Billionaire John Caudwell, the biggest donor to the Conservative party before the last election, has said he will not back Rishi Sunak after the “madness” of his U-turn on green policies.
Caudwell said he was now thinking about switching to Labour instead.
He told the Sunday Times: “If Rishi sticks to this, would I donate to the Conservative party? Absolutely not. No chance whatsoever with the decisions they are making at the moment.
“Would I switch to Labour? The answer to that is very simple: I will support any party that I believe will do the right thing for Britain going forward.”
Before the 2019 election, the founder of the now-defunct mobile phone retailer Phones4U, donated £500,000 to the Tories.
But he said he was left “beyond shocked” at Sunak’s announcement, which included delaying the ban on the sale of new petrol and diesel cars – pushing it back from 2030 to 2035.
Caudwell, 70, said: “The environmental apocalypse is coming and it’s coming very, very rapidly. I am very worried about the future … [although] it won’t affect me because I’ll be long dead and buried.”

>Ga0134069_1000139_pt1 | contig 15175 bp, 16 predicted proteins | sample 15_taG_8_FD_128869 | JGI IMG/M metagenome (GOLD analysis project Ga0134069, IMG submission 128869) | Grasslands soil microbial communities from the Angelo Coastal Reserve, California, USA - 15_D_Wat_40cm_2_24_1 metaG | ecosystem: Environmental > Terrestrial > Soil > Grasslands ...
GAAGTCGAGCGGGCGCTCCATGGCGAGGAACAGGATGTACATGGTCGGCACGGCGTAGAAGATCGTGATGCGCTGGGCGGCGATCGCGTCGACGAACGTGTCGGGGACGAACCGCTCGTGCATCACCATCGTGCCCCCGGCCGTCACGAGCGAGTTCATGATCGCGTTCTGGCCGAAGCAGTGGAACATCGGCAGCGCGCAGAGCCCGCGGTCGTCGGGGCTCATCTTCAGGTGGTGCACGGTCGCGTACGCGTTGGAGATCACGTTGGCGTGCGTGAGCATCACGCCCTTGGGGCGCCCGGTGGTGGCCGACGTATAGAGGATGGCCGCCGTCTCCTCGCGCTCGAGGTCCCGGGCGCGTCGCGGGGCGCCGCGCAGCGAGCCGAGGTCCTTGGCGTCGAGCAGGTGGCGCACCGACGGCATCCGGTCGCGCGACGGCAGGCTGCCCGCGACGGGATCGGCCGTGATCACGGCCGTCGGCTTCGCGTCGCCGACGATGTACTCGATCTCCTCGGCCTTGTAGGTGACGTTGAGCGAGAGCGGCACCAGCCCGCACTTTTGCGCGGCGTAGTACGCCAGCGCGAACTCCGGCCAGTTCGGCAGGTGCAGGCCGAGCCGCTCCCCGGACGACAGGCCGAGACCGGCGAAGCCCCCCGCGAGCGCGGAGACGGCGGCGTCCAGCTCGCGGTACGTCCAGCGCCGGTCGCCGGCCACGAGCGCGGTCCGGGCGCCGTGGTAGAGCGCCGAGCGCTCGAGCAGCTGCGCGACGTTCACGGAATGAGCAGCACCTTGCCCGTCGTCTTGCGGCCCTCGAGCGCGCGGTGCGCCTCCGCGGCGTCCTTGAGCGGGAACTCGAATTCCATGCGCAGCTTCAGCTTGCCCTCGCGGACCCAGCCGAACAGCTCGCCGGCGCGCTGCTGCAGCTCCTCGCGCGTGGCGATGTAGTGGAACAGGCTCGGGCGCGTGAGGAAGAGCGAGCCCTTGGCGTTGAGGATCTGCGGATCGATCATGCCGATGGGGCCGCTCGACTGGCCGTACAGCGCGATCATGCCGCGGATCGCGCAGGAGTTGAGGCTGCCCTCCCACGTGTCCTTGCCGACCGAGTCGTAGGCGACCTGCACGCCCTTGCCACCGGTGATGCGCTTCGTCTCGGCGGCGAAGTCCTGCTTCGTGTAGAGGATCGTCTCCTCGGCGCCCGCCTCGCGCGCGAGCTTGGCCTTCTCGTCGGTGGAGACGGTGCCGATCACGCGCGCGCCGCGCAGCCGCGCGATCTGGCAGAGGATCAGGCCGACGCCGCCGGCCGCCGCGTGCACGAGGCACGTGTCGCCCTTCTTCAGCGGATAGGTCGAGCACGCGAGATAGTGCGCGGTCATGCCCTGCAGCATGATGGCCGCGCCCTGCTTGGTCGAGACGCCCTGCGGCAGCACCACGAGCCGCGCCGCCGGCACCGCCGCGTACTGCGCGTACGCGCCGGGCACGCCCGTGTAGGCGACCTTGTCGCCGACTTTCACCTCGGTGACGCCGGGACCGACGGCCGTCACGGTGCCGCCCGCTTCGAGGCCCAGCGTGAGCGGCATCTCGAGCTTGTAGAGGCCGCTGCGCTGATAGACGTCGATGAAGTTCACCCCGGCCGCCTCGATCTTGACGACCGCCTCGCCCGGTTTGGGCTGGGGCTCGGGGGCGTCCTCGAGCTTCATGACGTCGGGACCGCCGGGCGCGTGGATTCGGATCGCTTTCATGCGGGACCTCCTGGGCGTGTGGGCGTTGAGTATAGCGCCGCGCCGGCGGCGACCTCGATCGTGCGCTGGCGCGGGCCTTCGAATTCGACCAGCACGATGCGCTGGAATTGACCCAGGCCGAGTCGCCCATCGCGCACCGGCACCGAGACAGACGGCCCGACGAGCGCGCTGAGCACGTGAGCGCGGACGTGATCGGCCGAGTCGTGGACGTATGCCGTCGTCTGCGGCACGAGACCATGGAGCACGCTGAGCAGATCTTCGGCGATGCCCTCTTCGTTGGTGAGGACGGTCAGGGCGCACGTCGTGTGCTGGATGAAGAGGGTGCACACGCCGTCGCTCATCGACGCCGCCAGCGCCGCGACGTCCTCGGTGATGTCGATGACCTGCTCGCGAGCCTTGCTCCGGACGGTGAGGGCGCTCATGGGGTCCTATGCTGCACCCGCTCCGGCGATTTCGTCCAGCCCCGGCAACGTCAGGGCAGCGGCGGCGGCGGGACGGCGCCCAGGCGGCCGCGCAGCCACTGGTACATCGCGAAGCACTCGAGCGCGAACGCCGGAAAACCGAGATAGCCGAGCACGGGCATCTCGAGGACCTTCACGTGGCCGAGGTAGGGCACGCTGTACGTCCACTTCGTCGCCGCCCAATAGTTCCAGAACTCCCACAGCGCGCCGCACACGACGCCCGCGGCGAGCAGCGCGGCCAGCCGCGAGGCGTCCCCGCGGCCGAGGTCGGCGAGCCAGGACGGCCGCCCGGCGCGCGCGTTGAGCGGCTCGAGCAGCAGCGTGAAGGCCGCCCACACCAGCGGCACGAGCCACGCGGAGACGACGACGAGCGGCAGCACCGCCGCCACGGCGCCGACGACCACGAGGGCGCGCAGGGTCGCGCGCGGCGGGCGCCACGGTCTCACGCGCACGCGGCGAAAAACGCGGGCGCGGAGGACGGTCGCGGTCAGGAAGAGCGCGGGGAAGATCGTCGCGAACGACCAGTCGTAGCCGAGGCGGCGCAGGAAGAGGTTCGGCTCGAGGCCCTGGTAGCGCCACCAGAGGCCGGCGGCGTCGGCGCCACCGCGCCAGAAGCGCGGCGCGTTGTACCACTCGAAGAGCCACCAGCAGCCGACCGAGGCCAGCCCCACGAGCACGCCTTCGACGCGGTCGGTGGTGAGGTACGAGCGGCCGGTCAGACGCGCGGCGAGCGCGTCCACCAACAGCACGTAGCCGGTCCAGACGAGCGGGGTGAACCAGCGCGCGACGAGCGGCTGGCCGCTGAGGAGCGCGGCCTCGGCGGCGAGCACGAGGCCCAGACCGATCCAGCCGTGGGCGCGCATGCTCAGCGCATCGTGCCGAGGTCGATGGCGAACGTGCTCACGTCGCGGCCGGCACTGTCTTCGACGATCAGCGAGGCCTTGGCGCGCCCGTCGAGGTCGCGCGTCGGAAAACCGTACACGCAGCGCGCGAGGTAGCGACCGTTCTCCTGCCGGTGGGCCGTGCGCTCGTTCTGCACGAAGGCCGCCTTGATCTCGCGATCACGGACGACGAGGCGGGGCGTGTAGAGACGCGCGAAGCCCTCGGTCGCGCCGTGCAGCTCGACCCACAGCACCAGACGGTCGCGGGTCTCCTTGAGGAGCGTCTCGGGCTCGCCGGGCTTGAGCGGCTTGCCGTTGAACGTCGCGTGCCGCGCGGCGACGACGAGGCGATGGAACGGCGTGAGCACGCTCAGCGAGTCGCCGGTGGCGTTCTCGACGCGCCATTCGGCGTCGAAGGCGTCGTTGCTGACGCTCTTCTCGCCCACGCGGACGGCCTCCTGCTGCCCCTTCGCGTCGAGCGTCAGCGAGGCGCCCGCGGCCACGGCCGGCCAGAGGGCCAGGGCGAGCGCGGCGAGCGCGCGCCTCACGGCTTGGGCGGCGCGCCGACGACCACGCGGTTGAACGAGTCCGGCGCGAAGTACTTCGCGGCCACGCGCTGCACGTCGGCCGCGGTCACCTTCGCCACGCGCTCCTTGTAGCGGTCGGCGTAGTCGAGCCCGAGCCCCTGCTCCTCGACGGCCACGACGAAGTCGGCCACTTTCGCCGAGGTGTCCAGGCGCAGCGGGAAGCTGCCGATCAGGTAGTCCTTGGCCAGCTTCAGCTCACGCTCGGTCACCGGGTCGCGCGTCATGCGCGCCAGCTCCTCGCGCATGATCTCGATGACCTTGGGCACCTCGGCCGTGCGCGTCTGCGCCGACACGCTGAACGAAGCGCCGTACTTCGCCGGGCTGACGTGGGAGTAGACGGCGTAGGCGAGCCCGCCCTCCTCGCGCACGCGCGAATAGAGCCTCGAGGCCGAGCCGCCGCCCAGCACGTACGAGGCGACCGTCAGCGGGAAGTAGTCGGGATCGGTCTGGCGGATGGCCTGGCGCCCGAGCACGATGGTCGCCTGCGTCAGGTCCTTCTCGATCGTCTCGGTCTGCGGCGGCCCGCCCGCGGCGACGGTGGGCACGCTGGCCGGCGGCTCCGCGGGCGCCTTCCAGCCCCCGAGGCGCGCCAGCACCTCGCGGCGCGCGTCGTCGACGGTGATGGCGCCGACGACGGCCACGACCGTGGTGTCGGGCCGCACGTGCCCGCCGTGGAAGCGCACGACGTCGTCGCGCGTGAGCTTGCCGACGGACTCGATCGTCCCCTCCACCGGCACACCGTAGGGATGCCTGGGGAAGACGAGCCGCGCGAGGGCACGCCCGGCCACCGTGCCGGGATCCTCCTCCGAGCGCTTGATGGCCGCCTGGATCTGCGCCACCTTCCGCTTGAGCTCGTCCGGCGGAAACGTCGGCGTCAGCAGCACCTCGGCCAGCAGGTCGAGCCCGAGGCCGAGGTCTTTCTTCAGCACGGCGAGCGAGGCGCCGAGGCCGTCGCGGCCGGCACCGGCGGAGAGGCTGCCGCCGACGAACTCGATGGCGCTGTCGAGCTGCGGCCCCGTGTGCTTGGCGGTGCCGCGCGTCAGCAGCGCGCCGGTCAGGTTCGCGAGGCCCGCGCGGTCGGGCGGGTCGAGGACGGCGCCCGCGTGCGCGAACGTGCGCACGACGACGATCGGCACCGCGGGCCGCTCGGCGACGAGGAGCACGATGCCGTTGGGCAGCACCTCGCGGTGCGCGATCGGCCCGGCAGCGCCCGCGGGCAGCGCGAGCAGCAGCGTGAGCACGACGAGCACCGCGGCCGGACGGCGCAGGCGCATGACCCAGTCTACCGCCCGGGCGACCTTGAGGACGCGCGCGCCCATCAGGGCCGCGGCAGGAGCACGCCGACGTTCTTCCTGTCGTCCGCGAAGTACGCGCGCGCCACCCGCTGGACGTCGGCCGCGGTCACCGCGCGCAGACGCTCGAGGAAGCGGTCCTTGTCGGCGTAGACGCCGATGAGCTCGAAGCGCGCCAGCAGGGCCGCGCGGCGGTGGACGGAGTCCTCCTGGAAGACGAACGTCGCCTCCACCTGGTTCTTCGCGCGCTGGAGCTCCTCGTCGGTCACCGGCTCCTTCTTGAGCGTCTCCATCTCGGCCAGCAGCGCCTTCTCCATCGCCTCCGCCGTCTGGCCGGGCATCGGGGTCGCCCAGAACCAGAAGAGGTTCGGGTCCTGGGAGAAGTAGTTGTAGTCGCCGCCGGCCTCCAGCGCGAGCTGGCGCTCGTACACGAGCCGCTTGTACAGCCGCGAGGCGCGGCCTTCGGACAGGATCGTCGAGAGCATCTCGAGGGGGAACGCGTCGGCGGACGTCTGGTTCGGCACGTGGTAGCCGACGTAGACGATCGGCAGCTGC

He said he was “horrified” by Sunak’s “depressing” changes, adding that that they move the Conservatives “back a long way”.
“Whatever chance they had of winning the next election, this moves them backwards … it shows inconsistency,” he said. “It shows [a] lack of determination. It’s depressing.”
In a comment piece for the Sunday Times, he wrote that the delays to net zero measures were “self-sabotage both environmentally and economically”.
While Caudwell insisted his natural inclination was to believe in conservative values, over the past four years he found himself in the “very, very disappointing position” where the party’s beliefs and action “don’t match up to mine any more”.
The potential switch to Labour stands in stark contrast to his position in June last year when he said in an interview with the Telegraph that he “couldn’t possibly see Keir Starmer as a charismatic leader for the country”.
However, Caudwell insisted he is “flexibly minded”.
If Labour promoted UK growth and the saving of the environment he would have to “consider that very, very closely”, he said.